Patients 35-50 years of age had good adherence compared with those aged 50 years and older. Financial constraints could have been a potential reason for the older individuals missing their clinic appointments as noted by another study conducted in South Africa . Patients with employment history adhered poorly compared with the unemployed. This is different from another study that noted employment as having a positive influence on attendance to scheduled clinic visits. Being employed offered individuals financial means to visit the clinic . Our results could be different due to missing data as employment status was not available for all participants. Patients with low clinical values of CD4 count <350 had nearly 1.5 times the odds of good adherence (AOR: 1.48 95% CI: 1.20, 1.82). This could have been due to a clear understanding of the risk associated with low CD4 in HIV infection. This is however in contrast with a study conducted in America which noted that individuals that were very ill were possibly less mobile and thus miss the scheduled clinic visit . Another possible reason for our findings could be that patients with clinically normal values felt healthier and thus less inclined to take their medication .
Duration on treatment had a negative influence on adherence to clinic appointments among HIV/TB co-infected patients in this study. Long term treatment appears to compromise an individual´s will to keep up with scheduled clinic appointments. This is problematic among patients with TB/HIV co-infection as missing appointments can result in poor treatment adherence and in turn poor outcomes.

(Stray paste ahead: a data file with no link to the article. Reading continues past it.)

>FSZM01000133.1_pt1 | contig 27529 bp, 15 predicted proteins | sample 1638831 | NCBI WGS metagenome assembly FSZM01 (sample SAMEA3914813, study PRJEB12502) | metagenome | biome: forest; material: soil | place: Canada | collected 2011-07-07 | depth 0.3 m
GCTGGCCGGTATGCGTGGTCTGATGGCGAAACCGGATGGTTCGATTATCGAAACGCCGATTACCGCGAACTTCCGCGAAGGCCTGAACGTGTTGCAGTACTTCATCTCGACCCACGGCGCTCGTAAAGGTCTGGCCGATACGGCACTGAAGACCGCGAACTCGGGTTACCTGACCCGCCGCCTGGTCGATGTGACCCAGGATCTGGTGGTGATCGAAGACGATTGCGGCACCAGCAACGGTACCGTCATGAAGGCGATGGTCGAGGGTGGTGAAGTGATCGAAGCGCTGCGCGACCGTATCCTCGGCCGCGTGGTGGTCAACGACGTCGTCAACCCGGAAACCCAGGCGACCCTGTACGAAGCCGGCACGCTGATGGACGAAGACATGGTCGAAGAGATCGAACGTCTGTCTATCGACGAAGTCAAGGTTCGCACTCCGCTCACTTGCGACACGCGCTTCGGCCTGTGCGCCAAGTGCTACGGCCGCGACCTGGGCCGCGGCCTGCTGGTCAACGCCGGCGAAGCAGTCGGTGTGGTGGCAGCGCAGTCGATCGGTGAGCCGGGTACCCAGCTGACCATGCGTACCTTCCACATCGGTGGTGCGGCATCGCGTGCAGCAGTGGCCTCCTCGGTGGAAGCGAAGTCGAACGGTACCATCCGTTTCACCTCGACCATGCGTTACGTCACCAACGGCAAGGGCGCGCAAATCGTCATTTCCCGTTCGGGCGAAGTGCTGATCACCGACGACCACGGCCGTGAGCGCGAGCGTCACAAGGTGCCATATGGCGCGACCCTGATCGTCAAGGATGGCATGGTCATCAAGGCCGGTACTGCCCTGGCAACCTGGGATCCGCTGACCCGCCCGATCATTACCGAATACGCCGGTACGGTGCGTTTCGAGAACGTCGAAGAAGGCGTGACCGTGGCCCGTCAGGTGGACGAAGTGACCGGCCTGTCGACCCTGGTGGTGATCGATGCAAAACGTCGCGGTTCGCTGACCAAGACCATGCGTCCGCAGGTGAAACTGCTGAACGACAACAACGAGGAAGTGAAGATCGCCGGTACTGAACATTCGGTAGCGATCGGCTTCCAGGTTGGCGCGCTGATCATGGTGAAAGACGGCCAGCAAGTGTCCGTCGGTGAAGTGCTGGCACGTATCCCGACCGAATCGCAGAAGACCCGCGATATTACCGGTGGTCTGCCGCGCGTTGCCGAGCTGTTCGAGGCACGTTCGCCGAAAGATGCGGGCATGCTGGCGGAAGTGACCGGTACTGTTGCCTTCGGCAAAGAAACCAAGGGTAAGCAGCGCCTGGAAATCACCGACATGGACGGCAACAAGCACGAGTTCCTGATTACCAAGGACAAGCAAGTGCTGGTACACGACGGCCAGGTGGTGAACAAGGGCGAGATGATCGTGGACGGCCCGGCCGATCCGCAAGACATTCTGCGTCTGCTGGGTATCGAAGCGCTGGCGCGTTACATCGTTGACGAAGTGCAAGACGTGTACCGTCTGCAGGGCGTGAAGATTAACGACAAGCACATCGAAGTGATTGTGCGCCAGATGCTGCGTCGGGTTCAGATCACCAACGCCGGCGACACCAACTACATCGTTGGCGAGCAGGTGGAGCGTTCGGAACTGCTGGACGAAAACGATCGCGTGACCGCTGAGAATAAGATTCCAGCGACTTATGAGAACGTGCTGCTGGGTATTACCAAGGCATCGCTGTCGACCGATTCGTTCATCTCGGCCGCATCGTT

What is known about this topic
- Tuberculosis remains the leading opportunistic infection among HIV infected individuals thus the continued rampage of TB/HIV co-infection;
- Adherence to TB/HIV co-infection is still a challenge despite the advances in accessibility of ART;
- Good adherence among TB/HIV co-infected individuals results in a reduction of new HIV cases, decreases occurrences of drug resistance and improves the individuals´ quality of life.
What this study adds
- Adherence to ART was poor in this study: the longer a patient stayed on treatment, adherence became poor whereas previous studies reported good adherence overtime;
- Factors that influenced adherence negatively among the TB/HIV co-infected patients included 'co-infection at baseline, alcohol consumption, employment status, baseline CD4 count, months on treatment and months on treatment by co-infection';
- Further research needs to be conducted regarding duration on treatment as a negative influence on adherence.
The authors declare no competing interests.
RN and PN conceived and designed the study; RN, BA and PN analysed and interpreted the data; RN, LO and PN drafted the manuscript; RN, BA, LO, LS and PN reviewed the manuscript for critical intellectual content and approved final revision. All the authors have read and agreed to the final manuscript.
The authors would like to acknowledge Dr. Samson Muyanga for his input in editing the manuscript and ´Right to Care´ for the provision of dataset.
Tables and figure
Table 1: summary of baseline characteristics of patients by adherence to clinic appointments
Table 2: univariable and multivariable analysis of factors associated with adherence
Figure 1: flow diagram showing number included in the final analysis